December 2 2022
It has been a quieter one on the UK economic data front this week, especially in the UK. There was data out regarding the housing market and it was no real surprise to see a fall in both price and activity here. Mortgage approvals and mortgage lending came in lower than in the previous month and also below forecast. A weakness has been expected here as the threat of recession, the higher cost of living, including higher interest/mortgage rates, continues to bite.
Nationwide also released its latest house price index. Here we also saw weakness, with house prices declining 1.4% month on month. This follows a 0.9% fall in the previous month and was worse than expected, where a fall of 0.3% was forecast. This is now the third consecutive month of house price declines. Uncertainty is likely to prevail, with the UK economy to contract if the latest Bank of England forecasts hold. Where UK interest rates and therefore mortgage rates peak also remains clouded and therefore there could be a period of ‘let’s wait and see’ by potential buyers.
Data released in the US meanwhile was heavier and at the time of writing, we are awaiting the release of the latest non-farm payrolls. Whilst this is a lagging indicator it will provide some guidance as to the strength of the US labour market, with any variation to market forecast, either to the upside or downside, likely to cause some excitement in the market, especially rate expectations and bond yields.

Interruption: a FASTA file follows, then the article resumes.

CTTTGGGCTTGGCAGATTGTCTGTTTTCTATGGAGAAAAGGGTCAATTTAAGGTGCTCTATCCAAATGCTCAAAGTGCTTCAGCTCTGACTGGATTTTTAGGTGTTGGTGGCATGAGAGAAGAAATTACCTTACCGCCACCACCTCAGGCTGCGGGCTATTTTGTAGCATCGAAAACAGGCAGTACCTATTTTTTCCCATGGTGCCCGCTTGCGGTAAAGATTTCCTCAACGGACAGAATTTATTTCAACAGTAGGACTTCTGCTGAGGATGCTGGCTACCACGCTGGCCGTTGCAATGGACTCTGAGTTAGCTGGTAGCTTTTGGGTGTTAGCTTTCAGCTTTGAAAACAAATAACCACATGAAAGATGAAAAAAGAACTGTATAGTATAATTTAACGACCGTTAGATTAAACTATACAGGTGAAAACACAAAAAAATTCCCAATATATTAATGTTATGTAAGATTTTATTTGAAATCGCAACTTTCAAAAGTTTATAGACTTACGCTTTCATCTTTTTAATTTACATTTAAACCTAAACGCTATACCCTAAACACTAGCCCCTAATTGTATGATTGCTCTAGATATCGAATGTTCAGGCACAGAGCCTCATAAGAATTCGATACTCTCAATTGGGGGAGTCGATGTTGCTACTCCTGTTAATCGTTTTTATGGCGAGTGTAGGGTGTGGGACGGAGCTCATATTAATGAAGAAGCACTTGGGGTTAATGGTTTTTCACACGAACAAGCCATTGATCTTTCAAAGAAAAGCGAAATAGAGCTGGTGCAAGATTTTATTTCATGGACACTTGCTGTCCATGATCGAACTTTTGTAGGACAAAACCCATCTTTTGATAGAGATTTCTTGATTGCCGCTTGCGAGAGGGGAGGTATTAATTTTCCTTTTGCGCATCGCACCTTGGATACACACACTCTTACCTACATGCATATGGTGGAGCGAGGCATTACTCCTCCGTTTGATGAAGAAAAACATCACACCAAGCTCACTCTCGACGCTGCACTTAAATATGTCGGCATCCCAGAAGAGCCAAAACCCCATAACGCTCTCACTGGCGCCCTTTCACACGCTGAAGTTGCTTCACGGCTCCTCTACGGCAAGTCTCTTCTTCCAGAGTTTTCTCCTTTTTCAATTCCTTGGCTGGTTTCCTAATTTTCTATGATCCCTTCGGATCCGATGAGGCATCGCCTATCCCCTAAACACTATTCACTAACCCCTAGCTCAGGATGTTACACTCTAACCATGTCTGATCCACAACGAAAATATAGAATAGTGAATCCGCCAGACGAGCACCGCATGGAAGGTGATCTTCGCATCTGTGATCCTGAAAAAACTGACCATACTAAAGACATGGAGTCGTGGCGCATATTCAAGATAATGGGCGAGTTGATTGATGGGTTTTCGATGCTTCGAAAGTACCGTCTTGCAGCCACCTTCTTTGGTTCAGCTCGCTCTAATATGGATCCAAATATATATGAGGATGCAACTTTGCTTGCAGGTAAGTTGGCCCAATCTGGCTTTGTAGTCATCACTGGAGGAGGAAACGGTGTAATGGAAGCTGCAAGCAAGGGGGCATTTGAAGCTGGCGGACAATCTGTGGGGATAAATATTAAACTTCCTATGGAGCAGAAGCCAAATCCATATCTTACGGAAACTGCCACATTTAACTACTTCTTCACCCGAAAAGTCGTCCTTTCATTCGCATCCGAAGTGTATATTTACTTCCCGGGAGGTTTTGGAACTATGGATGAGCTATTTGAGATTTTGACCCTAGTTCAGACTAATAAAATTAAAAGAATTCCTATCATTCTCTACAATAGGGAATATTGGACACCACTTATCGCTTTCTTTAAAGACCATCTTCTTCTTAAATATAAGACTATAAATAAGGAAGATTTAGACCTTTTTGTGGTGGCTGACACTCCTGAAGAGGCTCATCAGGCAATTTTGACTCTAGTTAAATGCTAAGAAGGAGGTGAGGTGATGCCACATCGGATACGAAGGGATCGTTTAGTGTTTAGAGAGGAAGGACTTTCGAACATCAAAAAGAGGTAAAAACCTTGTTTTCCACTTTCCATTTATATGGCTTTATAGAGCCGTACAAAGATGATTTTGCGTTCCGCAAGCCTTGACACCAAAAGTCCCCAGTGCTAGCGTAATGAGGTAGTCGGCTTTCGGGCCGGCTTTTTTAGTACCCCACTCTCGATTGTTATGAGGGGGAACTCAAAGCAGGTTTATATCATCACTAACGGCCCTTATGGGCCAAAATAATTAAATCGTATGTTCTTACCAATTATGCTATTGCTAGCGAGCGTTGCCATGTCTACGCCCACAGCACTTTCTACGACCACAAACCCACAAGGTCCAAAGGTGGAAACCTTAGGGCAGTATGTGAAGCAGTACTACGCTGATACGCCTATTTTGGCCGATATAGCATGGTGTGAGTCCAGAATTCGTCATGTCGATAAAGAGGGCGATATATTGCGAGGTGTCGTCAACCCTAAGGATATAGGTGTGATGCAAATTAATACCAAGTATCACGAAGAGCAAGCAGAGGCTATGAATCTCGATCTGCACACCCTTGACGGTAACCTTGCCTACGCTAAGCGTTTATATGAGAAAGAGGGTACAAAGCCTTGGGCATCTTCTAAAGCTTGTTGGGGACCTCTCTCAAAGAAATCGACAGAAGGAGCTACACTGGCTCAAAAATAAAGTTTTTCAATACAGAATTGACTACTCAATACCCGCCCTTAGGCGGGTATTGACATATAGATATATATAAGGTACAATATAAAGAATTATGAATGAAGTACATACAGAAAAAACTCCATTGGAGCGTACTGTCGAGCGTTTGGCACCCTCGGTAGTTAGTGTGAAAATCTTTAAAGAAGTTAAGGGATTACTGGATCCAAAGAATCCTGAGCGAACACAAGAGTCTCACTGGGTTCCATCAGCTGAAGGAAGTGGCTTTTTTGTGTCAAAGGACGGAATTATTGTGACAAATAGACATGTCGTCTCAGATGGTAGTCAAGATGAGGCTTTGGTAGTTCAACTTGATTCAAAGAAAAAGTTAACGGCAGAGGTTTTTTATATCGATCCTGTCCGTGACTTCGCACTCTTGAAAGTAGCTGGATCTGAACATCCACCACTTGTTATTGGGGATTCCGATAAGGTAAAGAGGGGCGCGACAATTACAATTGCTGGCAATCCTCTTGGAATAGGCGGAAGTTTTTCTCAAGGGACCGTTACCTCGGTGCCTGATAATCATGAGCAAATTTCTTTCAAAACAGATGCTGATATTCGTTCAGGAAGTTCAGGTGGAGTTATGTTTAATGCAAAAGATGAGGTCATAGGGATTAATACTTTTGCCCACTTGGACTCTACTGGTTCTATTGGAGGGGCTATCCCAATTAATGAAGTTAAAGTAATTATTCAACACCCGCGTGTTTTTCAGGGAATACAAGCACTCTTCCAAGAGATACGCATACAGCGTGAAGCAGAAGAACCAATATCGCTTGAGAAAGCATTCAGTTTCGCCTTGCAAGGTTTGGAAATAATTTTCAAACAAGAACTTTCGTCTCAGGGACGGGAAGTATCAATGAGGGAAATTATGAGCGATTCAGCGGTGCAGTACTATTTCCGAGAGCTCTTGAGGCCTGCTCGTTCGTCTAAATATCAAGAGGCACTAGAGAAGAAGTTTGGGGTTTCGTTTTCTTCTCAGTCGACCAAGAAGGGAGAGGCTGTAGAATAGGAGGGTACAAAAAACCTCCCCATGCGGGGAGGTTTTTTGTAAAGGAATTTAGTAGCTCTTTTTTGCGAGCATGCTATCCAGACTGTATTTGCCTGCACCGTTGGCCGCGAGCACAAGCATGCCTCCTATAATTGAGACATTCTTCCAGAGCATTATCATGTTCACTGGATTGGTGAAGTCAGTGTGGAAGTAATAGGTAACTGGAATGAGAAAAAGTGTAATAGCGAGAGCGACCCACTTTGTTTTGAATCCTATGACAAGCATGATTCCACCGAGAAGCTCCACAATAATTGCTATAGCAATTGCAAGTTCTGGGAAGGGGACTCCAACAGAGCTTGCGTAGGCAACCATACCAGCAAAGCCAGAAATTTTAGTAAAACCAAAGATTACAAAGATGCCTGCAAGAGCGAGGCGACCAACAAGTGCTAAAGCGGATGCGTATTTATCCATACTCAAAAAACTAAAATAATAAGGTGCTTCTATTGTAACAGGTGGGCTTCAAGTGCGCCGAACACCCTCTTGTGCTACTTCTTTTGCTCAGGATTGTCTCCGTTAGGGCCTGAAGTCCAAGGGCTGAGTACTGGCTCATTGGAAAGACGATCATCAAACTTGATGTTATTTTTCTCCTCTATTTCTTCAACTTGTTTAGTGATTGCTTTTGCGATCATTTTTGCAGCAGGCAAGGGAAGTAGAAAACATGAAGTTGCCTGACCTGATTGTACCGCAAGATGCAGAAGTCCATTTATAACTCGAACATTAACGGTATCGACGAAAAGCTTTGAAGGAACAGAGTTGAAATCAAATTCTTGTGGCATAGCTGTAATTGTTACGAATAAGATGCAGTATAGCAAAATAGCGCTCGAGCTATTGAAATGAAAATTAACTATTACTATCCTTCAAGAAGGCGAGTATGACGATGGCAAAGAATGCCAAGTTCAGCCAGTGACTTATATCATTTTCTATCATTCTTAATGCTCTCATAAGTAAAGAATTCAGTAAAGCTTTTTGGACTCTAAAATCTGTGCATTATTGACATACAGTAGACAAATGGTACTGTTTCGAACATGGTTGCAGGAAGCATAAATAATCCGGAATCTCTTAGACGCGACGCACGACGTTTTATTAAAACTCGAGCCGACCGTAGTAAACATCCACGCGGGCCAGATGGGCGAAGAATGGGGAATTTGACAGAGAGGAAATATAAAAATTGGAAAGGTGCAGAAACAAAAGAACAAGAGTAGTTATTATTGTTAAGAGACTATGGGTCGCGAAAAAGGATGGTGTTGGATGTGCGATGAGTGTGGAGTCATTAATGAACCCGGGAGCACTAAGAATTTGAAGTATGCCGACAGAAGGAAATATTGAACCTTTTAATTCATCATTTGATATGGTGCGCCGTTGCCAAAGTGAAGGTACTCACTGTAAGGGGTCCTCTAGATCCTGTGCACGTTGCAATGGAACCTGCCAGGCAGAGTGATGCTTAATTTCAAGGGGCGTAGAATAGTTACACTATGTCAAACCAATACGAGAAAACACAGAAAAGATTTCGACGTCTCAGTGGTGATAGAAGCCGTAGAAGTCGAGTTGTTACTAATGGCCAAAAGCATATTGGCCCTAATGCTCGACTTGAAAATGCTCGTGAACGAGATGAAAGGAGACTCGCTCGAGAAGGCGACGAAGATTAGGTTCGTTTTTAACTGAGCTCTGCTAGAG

The housing market in the US, like the UK, also continues to see weakness, for many of the same reasons. Pending home sales in October were down 37% year on year. This represents the largest fall on record. The S&P/Case-Shiller Home Price Index fell 1.5% in September from the previous month. This is again very much a lagging indicator, but the direction of travel could prove important. This is now the third consecutive recording of the month on month declines.
Negativity in the housing market is important, psychologically as much as anything else. If homeowners are seeing the value of their homes increase it is likely to make them more confident and therefore have a greater propensity to spend. Conversely, if they are seeing the value fall on what is likely to be their largest and most valuable asset, they are likely to be more inclined to tighten the purse strings. The ability of homeowners to refinance at higher rates, or indeed new owners get on the property market, remains to be seen, particularly in the UK where homeowners fixed term rates are shorter and are likely to find themselves refinancing potentially at an interest rate double their current offer.
This week we also heard from Fed Chair Powell in a speech at the Brookings Institute. Here he was quoted as saying, “It makes sense to moderate the pace of our rate increases as we approach the level of restraint that will be sufficient to bring inflation down. The time for moderating the pace of rate increases may come as soon as the December meeting”. This was pretty much as expected and the market has been expecting for a while now that the hike which we see in December is likely to be 0.5% rather than the 0.75% that we have become accustomed to. The market continues to be left to guestimate where it thinks the terminal rate will lie, although he continued to reiterate that it is likely to be higher than that forecast in September. We suspect that the Federal Reserve is buying some time here, probably uncertain what it will be themselves!
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